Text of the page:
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Am J Med. 2003 Oct 1;115(5):352-7.

Antibiotic-coated hemodialysis catheters for the prevention of vascular catheter-related infections: a prospective, randomized study.

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University of Texas M. D. Anderson Cancer Center,Houston, Texas 77030, USA.



To determine the efficacy of minocycline-rifampin-coated hemodialysis catheters in reducing catheter-related infections in patients requiring hemodialysis for acute renal failure.


Between May 2000 and March 2002, 66 patients were randomly assigned to receive a minocycline-rifampin-impregnated central venous catheter and 64 were randomly assigned to receive an unimpregnated catheter. Patients were followed prospectively until the catheter was removed. Catheter-related infection was determined through quantitative catheter cultures, quantitative blood cultures, or both.


Both groups of patients were similar in age, sex, underlying disease, type of dialysis (continuous vs. intermittent), neutropenia during catheterization and its duration, catheter insertion difficulties, and administration of blood products or medication. The mean (+/- SD) catheter dwell time was the same in both groups (8 +/- 6 days, P = 0.7). There were seven catheter-related infections (11%), all associated with the use of unimpregnated catheters. Kaplan-Meier estimates for the risk of catheter-related infection showed that coated catheters were less likely to be associated with infection (P = 0.006).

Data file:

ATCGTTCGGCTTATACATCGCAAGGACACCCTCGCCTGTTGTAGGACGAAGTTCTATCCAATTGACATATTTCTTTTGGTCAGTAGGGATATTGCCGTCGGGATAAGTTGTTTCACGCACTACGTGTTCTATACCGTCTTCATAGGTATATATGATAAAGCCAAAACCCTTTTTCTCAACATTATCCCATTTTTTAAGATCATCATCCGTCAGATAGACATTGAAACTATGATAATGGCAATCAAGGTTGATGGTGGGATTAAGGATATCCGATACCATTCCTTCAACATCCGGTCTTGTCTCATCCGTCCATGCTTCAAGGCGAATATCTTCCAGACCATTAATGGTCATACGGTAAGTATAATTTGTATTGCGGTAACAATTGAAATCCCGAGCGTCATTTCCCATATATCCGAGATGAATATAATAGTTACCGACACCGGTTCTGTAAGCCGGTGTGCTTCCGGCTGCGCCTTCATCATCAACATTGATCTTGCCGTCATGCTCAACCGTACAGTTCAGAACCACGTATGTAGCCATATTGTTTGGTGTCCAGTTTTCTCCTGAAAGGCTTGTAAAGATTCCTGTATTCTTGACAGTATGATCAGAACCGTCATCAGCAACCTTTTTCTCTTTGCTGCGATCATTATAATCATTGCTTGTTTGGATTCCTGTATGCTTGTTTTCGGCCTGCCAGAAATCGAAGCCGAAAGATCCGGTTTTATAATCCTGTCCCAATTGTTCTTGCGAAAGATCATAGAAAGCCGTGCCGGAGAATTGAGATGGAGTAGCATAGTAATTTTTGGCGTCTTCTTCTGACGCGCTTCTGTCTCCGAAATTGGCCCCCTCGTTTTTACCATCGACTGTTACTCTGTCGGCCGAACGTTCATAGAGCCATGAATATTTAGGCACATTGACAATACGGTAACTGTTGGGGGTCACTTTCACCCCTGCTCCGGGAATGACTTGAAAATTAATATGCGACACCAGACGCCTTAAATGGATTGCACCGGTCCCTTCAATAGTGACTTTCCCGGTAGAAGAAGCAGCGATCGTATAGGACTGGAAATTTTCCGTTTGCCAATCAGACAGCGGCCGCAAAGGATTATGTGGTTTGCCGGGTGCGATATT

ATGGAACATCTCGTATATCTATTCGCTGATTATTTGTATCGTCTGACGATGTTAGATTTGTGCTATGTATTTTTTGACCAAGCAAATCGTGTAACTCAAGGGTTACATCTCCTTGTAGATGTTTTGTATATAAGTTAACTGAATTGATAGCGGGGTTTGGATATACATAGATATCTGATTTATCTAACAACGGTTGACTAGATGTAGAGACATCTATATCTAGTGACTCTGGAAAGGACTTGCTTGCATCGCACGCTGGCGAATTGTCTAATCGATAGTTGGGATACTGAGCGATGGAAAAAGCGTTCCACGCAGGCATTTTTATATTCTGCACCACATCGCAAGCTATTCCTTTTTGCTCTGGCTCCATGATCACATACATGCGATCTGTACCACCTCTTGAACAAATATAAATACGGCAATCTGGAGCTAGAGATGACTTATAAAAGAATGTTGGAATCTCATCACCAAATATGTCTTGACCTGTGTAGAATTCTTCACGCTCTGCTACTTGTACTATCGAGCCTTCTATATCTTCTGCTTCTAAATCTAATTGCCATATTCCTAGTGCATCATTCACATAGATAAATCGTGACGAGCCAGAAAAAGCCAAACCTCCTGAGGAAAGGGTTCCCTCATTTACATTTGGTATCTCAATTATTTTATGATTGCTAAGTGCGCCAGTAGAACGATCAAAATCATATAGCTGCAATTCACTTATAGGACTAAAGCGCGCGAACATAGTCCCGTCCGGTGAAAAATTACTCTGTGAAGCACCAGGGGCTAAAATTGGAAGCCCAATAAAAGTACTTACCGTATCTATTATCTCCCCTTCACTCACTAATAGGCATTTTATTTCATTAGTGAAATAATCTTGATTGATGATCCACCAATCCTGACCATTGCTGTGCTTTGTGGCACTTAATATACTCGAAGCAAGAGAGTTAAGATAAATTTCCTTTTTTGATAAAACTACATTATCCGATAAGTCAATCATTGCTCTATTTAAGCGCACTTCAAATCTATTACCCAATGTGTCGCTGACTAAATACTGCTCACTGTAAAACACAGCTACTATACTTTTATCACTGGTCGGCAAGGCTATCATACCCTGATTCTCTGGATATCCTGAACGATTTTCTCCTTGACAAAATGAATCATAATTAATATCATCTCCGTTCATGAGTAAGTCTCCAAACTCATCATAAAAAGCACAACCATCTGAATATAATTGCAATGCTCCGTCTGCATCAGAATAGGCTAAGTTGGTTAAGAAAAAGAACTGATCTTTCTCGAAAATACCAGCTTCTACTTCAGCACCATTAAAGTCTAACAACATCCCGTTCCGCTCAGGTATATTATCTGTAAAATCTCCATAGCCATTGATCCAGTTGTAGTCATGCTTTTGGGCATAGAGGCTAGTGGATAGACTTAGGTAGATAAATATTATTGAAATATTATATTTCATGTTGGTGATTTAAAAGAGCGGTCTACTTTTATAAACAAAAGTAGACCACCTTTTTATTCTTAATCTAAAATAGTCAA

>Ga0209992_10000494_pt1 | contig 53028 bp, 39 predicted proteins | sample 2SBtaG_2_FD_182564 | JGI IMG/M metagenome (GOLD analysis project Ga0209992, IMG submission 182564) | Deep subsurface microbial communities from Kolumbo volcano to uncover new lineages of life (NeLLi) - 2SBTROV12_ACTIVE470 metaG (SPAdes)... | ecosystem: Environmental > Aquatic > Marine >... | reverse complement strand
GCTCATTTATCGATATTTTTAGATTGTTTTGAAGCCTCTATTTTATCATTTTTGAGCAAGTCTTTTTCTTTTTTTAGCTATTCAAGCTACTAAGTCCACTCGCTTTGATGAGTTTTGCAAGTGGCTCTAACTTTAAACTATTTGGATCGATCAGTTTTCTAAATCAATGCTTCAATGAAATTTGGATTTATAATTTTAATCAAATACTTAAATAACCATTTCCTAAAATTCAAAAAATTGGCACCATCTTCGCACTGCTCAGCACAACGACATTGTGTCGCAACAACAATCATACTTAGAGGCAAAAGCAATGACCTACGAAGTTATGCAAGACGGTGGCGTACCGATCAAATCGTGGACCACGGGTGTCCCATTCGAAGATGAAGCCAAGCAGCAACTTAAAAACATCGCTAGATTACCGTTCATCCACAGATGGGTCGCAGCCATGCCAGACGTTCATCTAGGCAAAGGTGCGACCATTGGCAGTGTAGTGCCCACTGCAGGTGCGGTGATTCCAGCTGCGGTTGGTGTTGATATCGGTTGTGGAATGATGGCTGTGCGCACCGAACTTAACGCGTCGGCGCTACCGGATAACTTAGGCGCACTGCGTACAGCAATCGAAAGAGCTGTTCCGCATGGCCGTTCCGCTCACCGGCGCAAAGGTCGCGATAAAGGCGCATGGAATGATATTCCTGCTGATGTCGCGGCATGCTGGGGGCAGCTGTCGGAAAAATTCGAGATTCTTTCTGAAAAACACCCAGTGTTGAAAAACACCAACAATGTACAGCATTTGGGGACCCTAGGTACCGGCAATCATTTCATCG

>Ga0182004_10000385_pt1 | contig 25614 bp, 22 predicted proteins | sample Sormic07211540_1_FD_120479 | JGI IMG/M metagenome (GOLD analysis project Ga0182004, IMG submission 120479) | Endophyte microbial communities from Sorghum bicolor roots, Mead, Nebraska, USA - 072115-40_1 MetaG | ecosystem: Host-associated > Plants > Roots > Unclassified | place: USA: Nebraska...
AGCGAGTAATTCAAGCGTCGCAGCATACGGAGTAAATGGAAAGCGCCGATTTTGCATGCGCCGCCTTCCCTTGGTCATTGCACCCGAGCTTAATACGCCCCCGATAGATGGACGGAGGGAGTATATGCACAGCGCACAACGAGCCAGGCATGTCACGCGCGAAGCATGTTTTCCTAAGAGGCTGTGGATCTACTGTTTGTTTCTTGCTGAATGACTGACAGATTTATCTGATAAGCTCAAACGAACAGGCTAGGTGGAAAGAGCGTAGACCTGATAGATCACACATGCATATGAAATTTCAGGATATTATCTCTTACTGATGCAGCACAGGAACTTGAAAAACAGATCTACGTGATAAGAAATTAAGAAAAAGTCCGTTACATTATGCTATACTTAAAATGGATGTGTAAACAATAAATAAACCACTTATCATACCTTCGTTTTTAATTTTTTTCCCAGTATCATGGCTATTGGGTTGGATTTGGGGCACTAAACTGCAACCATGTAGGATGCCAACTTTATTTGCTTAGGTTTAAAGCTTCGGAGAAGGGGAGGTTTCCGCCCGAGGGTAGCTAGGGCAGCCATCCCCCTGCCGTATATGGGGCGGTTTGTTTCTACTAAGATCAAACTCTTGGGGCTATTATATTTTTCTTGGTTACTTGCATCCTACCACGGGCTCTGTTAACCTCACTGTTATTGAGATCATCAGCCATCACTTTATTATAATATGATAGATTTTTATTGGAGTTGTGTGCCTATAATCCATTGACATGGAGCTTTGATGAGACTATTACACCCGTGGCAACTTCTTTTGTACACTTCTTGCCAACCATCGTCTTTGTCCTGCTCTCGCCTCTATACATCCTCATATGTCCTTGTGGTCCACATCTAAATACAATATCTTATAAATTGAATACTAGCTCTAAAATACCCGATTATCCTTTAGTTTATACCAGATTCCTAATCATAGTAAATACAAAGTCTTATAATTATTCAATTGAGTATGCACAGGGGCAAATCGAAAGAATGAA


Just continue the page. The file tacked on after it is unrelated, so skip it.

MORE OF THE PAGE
The use of polyurethane hemodialysis catheters impregnated with minocycline and rifampin decreases the risk of catheter-related infection in patients with acute renal failure.

[Indexed for MEDLINE]

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